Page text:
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Creating anticlastic architecture using Newton’s laws

Valentina Beatini, architect from the University of Genoa and PhD from the University of Parma, is a new assistant professor at the Department of Engineering, Aarhus University. Her research is focused on building strange shape constructions using high friction masonry.

2019.11.06 | Jesper Bruun

"The idea is to use friction and compression to create spatial structures with no mortar. Simply blocks that are held together by the laws of physics," says Assistant Professor Valentina Beatini. Photo: Lars Kruse / AU Foto.

On a small hilltop in north-central Italy, right in the middle of Tuscany, lies a small village. Known as “the town of fine towers”, the place is famous for its more than 500-year-old high-rise architecture.

The skyline dates back to the Middle Ages, when two competing families built ever taller houses culminating in 72 towers up to 70 metres tall.

The village is called San Gimignano and is an ancient jewel of building design held together by one thing: masonry. And like so many other brilliant pieces of medieval built Italian history, it played a major part in why Valentina Beatini – the newest addition to the civil and architectural engineering research team at the Department of Engineering, Aarhus University – became an architect.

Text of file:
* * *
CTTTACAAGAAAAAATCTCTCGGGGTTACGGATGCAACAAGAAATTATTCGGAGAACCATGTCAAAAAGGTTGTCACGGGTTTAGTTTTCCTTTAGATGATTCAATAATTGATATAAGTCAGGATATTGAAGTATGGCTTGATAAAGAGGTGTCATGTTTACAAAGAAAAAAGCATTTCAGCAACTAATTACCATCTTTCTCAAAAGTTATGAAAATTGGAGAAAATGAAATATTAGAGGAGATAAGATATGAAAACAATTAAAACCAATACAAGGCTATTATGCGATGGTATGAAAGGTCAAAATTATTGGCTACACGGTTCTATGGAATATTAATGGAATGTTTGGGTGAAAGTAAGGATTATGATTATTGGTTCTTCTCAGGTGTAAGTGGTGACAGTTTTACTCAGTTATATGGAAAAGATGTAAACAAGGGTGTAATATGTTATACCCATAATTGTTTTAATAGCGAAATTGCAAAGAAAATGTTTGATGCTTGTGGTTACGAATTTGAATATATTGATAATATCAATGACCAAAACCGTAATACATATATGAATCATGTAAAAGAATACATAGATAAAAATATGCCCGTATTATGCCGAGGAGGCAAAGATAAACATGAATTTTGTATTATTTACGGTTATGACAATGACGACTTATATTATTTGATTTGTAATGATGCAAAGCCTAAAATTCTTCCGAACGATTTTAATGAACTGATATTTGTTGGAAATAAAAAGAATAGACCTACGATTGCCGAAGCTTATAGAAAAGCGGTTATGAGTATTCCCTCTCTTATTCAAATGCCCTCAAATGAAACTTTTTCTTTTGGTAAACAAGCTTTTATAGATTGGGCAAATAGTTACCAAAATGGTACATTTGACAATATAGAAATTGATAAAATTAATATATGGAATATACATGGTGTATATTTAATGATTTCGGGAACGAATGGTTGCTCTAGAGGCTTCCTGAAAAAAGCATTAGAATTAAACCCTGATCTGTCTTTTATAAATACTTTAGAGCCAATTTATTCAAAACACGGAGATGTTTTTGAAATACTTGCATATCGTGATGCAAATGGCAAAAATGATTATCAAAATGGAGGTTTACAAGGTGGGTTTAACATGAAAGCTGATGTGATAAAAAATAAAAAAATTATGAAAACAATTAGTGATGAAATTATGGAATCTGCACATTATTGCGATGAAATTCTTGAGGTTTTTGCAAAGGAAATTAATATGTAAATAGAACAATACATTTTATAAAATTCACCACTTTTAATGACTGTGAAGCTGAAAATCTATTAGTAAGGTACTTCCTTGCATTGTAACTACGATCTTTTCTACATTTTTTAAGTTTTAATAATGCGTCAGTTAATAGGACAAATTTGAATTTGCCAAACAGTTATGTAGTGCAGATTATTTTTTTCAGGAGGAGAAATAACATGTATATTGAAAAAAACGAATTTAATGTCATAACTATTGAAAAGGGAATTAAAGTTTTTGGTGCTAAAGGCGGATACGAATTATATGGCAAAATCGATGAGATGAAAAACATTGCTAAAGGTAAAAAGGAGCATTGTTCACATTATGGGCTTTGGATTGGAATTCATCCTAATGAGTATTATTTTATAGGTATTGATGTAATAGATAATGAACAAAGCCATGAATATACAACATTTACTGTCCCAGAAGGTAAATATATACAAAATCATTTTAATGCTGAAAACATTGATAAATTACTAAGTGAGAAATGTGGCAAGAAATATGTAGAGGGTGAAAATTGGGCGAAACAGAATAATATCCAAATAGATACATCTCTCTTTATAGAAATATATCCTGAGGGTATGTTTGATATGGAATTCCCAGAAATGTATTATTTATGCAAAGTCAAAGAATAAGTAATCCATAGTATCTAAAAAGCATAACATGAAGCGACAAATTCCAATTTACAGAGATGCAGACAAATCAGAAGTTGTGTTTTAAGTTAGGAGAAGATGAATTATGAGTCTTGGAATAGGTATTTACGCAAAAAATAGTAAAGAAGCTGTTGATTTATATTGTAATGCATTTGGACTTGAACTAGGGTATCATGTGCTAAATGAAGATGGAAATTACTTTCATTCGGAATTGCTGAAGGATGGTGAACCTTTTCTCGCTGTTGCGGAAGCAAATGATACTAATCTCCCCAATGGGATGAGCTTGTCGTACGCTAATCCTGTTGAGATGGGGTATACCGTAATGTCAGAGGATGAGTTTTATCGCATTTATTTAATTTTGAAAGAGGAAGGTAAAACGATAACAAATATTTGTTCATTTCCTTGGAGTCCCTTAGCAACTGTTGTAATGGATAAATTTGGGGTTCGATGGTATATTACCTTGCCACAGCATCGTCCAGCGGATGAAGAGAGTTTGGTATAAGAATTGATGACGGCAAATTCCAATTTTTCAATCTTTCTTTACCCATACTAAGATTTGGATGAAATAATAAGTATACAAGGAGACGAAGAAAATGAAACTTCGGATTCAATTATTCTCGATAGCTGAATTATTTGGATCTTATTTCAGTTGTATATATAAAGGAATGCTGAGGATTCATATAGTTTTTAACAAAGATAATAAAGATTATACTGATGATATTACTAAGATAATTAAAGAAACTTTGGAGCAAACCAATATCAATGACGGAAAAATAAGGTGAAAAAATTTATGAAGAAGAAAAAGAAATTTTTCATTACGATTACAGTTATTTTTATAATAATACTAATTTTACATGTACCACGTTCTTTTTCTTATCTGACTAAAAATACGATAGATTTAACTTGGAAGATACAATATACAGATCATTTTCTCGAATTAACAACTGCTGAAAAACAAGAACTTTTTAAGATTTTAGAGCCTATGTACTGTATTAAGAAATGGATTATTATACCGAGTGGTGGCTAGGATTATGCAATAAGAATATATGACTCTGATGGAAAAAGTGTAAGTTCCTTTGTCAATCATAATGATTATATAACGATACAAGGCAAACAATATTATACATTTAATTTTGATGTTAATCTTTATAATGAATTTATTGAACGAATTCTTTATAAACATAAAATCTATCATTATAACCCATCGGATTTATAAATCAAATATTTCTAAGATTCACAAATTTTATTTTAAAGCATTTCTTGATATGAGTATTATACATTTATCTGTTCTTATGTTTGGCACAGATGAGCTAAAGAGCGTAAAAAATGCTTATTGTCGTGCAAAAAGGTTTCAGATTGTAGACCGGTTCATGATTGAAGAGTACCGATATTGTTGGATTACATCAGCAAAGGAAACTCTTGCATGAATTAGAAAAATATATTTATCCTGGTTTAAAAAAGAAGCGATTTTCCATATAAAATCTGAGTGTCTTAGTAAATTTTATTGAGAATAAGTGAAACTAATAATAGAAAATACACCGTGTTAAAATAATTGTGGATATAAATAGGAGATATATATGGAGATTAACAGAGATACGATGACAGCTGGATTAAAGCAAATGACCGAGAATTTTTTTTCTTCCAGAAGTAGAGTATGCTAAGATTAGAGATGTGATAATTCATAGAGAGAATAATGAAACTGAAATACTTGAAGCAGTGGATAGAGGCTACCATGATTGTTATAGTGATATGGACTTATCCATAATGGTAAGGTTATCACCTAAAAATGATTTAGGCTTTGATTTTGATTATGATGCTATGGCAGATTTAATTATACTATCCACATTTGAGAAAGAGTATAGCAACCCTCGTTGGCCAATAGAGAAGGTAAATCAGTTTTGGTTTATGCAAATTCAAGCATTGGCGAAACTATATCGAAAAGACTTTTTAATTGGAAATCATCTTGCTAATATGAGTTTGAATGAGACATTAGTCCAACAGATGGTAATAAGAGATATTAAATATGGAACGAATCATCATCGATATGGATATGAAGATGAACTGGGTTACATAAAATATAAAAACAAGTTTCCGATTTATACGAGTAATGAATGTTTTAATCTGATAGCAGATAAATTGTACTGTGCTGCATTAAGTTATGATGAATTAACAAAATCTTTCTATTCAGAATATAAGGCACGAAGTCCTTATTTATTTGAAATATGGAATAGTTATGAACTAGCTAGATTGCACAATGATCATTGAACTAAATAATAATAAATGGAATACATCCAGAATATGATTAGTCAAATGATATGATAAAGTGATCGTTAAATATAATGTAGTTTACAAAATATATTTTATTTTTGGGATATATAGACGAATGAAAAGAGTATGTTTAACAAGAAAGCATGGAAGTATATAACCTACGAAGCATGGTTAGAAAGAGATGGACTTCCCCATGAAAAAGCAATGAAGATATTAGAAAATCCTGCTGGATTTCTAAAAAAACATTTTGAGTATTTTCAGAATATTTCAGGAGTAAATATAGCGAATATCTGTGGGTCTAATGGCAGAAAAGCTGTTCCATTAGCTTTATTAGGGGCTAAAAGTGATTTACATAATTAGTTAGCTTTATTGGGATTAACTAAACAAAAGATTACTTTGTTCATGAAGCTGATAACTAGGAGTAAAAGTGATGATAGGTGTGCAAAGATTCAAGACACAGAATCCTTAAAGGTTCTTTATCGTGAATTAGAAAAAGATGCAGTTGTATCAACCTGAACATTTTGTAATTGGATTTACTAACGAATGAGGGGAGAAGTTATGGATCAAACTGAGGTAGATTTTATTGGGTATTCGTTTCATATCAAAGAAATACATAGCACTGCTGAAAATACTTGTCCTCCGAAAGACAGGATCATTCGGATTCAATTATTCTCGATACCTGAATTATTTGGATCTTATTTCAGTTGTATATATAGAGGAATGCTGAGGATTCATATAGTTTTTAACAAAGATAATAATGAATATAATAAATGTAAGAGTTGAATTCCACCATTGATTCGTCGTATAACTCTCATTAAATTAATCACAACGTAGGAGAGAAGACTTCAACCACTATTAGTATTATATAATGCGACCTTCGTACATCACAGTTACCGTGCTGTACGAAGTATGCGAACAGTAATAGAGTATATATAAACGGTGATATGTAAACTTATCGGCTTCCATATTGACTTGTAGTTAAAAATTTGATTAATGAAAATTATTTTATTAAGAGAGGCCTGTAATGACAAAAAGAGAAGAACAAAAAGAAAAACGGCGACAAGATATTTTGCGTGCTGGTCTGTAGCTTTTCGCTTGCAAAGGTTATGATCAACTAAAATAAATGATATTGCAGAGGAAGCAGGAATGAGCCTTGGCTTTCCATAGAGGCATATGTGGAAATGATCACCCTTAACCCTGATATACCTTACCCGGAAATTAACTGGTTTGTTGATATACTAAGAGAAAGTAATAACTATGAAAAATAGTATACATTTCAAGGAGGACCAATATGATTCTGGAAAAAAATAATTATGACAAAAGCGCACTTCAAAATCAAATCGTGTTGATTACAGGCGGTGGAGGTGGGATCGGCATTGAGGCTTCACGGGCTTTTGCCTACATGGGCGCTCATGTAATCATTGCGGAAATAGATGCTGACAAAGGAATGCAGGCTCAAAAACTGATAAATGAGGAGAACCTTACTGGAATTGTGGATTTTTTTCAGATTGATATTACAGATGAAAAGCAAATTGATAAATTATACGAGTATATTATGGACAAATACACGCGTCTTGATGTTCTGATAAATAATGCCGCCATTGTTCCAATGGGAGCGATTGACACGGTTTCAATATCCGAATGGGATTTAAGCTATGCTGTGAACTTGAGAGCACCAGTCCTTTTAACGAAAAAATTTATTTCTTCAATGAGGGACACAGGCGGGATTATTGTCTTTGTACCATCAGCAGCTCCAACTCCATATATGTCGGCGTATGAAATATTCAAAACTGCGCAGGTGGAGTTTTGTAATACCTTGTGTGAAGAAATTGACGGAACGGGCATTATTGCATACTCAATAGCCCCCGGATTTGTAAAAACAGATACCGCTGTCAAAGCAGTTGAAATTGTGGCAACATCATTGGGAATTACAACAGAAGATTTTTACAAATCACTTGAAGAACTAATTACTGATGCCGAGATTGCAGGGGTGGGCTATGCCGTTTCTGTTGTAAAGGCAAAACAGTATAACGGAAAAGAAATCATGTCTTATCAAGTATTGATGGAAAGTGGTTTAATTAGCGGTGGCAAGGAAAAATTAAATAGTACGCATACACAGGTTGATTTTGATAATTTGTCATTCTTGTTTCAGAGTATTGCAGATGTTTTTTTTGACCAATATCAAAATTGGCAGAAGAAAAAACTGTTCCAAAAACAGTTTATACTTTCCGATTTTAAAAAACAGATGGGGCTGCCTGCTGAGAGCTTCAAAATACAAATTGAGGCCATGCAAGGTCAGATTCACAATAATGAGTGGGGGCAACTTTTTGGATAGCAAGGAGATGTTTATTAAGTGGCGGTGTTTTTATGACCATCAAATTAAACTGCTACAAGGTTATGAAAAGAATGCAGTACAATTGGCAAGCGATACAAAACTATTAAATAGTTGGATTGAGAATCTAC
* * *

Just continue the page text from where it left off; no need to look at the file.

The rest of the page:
“In Italy, wherever you go – even in the smallest village hidden in the most remote location – you are surrounded by architectural beauty. Diffuse block-built beauty, which has been lived in and left unchanged for centuries because it worked. And still works. That is quite amazing in my mind, that people were able to create cities and streets and spaces a thousand years ago that is still appealing to the modern community today,” she says.

Valentina Beatini is a new assistant professor at the Department of Engineering. Today, her research is focused on anticlastic architecture using high friction masonry and zero mortar and on innovative modular structures able to add meaning and value to the contemporary building landscape.

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Hyperbolic paraboloid. Graphics: Wikimedia Commons. 

She is currently working on a hyperbolic paraboloid (hypar) shaped structure. But any structure can theoretically be achieved, she explains:

“The idea is to use friction and compression to create spatial structures with no mortar. Simply blocks that are held together by the laws of physics,” she says.


Contact

Assistant Professor Valentina Beatini
Mail: valentina.beatini@eng.au.dk
Phone: +45 93522182

Department of Engineering